(just guessing). What is the best technique to get a good miter cut
for quarter round in that corner. I have never used a coping saw so
I'm hoping there is a simpler way to measure the angle and make the
cuts with a miter saw.

Thanks for any advice!

Vic


Lots of hints & tips he
http://www.compoundmiter.com/

  #5   Report Post  
Old January 7th 09, 10:50 PM posted to alt.home.repair
external usenet poster
 
First recorded activity by DIYBanter: Jan 2008
Posts: 21,234
Default Cutting / measuring odd angles for miter cuts

On Wed, 7 Jan 2009 10:29:07 -0800 (PST), Limp Arbor
wrote:

On Jan 7, 11:17*am, Vic wrote:
Hoping someone can give me a tip about how to get good cuts for
quarter round molding where the angle is greater than 90 degrees. With
a normal corner I have no problem cutting the 45 degree angles but I
have a wall that has a bend/corner which is more like 135 degrees
(just guessing). What is the best technique to get a good miter cut
for quarter round in that corner. I have never used a coping saw so
I'm hoping there is a simpler way to measure the angle and make the
cuts with a miter saw.

Thanks for any advice!

Vic



Inside or outside corner? I've made 22 degree +/- cuts to get around
bullnose corner bead.

Lots of hints & tips he
http://www.compoundmiter.com/


Even look at the book while at the orange store.


  #6   Report Post  
Old January 8th 09, 03:26 PM posted to alt.home.repair
external usenet poster
 
First recorded activity by DIYBanter: Oct 2006
Posts: 42
Default Cutting / measuring odd angles for miter cuts

On Jan 7, 9:17*am, Vic wrote:
Hoping someone can give me a tip about how to get good cuts for
quarter round molding where the angle is greater than 90 degrees. With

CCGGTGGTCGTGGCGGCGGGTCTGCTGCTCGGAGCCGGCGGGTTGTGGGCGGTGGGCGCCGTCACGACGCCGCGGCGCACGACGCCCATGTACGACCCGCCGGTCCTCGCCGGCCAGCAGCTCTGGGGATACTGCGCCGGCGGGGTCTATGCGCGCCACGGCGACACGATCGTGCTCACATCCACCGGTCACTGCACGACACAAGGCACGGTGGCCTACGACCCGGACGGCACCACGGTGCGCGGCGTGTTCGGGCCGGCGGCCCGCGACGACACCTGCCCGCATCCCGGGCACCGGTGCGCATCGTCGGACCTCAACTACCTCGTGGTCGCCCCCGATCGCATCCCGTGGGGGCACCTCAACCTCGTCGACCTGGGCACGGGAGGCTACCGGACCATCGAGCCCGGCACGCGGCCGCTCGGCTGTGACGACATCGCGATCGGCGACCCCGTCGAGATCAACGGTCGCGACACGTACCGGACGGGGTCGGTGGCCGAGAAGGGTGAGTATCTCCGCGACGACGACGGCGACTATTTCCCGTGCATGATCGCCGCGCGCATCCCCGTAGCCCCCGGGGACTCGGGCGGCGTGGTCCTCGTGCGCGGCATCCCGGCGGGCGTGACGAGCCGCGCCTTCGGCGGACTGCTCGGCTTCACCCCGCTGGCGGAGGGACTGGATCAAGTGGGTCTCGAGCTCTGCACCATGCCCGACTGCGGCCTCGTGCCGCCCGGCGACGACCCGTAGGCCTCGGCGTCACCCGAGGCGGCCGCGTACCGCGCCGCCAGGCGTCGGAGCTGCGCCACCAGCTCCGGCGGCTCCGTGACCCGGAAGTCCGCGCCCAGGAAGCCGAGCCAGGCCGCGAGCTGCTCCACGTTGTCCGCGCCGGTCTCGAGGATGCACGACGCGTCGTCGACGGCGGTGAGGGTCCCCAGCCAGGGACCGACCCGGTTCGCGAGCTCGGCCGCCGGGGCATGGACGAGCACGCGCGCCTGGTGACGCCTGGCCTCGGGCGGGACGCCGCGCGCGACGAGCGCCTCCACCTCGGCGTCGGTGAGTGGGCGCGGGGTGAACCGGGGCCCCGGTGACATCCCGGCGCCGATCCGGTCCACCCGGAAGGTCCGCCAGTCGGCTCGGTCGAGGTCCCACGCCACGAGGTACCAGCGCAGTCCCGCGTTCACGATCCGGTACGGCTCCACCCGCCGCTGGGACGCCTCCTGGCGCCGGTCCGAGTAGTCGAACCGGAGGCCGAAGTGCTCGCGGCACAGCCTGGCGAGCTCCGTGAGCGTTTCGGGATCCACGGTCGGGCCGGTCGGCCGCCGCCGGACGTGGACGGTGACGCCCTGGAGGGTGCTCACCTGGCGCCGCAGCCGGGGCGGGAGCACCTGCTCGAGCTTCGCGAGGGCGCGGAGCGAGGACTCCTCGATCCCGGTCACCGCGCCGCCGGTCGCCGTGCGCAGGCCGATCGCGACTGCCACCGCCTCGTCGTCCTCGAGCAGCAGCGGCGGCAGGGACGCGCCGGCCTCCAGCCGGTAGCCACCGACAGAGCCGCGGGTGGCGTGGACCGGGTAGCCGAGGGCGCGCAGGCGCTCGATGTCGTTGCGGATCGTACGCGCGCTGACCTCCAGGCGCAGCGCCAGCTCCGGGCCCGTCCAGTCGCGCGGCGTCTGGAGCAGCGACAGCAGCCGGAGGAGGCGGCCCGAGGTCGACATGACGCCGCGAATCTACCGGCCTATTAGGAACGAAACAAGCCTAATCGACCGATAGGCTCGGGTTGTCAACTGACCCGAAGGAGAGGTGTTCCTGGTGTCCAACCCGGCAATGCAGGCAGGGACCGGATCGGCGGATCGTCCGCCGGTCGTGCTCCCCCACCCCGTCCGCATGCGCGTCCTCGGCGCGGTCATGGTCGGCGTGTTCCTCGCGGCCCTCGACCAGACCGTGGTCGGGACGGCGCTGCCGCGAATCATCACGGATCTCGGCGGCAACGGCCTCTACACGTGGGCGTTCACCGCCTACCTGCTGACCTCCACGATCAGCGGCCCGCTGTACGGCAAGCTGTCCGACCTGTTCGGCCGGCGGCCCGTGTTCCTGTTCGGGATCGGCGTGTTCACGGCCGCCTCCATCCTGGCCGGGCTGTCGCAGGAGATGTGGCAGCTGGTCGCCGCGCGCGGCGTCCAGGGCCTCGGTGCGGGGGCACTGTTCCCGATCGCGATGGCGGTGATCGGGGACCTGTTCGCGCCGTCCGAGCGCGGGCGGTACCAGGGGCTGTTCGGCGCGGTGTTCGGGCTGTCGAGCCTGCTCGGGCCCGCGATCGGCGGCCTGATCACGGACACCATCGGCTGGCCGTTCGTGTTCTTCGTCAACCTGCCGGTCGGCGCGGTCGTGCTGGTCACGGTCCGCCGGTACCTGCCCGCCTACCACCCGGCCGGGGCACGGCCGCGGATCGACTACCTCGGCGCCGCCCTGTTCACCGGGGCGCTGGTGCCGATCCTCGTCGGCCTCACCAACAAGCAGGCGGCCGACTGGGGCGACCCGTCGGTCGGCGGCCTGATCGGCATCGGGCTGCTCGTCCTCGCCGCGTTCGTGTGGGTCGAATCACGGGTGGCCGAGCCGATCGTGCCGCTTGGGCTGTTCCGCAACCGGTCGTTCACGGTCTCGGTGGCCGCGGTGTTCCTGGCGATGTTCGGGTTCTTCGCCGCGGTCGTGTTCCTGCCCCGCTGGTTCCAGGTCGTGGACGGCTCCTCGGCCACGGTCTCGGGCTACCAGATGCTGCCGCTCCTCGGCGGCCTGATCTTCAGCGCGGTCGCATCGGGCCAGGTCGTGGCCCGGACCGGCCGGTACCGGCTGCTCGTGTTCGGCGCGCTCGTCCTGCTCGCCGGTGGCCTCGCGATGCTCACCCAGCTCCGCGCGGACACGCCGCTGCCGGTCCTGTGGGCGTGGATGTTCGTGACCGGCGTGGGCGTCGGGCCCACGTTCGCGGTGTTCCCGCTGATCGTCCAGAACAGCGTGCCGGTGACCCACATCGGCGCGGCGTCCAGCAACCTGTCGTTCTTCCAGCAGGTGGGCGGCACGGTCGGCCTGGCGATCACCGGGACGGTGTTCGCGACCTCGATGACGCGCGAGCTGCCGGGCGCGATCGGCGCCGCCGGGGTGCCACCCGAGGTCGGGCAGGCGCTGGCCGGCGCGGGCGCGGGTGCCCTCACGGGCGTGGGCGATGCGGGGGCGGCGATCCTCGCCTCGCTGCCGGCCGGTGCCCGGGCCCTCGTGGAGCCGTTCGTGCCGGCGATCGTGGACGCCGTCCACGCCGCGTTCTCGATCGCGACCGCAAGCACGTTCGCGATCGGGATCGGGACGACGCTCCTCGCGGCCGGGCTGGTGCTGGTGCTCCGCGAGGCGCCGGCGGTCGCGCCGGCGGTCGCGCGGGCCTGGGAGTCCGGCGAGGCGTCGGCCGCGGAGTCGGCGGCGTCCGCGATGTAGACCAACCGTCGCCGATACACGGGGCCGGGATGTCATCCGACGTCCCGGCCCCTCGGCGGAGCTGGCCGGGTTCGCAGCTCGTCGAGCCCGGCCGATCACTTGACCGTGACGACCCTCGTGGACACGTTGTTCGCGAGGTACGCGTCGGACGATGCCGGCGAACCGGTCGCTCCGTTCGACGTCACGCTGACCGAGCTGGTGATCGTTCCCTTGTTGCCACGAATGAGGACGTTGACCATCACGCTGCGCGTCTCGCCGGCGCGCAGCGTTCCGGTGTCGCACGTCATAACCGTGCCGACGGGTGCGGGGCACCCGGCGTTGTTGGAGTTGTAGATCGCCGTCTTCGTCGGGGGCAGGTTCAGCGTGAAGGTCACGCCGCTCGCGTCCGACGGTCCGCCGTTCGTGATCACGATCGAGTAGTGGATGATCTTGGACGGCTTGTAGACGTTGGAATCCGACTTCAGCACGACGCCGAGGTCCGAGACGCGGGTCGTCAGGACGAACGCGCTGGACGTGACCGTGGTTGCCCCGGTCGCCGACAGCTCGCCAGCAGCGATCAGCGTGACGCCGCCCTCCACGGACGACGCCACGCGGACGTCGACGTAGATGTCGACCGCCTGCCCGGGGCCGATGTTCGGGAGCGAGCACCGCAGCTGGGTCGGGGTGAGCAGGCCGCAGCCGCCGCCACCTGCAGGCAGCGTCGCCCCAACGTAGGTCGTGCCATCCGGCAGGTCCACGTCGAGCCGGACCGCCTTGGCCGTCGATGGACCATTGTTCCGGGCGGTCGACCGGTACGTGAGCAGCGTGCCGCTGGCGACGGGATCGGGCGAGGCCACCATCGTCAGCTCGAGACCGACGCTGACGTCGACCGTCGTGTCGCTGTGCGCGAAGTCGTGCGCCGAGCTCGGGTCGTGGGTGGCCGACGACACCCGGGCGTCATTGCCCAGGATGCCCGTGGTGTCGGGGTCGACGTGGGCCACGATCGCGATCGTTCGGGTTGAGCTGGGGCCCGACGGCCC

a normal corner I have no problem cutting the 45 degree angles but I
have a wall that has a bend/corner which is more like 135 degrees
(just guessing). What is the best technique to get a good miter cut
for quarter round in that corner. I have never used a coping saw so
I'm hoping there is a simpler way to measure the angle and make the
cuts with a miter saw.

Thanks for any advice!

Vic

------------------------------------------------------
Here is a suggesstion that works: Half of your corner angle is 135/2
= 67-1/2. Use a 1x4 scrap piece of wood and a mitre saw to shape a
right traingle jig with a 22-1/2 degree angle (meaning the triangle
will have one 90-degree angle, one 22-1/2 angle, and, of course, one
67-1/2 angle). Next, place the jig against the mitre guide with the
22-/12 angle butting at the blade slot, set the blade at zero, and
prop the1/4 round against the jig. Viola! You have a 67-1/2 mitered
angle. If the corner is not exactly 135 degrees, you may want to
adjust the angles of the triangle until you end up with a good fit.
Alternatively, you can go to HD and buy a protractor that will allow
you to mitre any angle. HTH


Reply
Thread Tools Search this Thread
Search this Thread:

Advanced Search
Display Modes

Posting Rules

Smilies are On
[IMG] code is On
HTML code is Off
Trackbacks are On
Pingbacks are On
Refbacks are On


Similar Threads
Thread Thread Starter Forum Replies Last Post
cutting angles: sal Metalworking 9 September 9th 08 05:37 AM
Ripping miter cuts Vic Baron Woodworking 9 May 1st 07 05:19 PM
Miter Angles for Two Different Board Widths - methods in a.b.p.w charlie b Woodworking 2 May 28th 06 12:49 AM
saw choice for miter cuts Doug Woodworking 9 February 26th 05 11:54 PM
Miter Cuts on Oak faced plywood? Wade Lippman Home Repair 3 August 30th 03 04:44 PM


All times are GMT +1. The time now is 10:40 AM.

Powered by vBulletin® Copyright ©2000 - 2017, Jelsoft Enterprises Ltd.
Copyright 2004-2017 DIYbanter.
The comments are property of their posters.
 

About Us

"It's about DIY & home improvement"

 

Copyright © 2017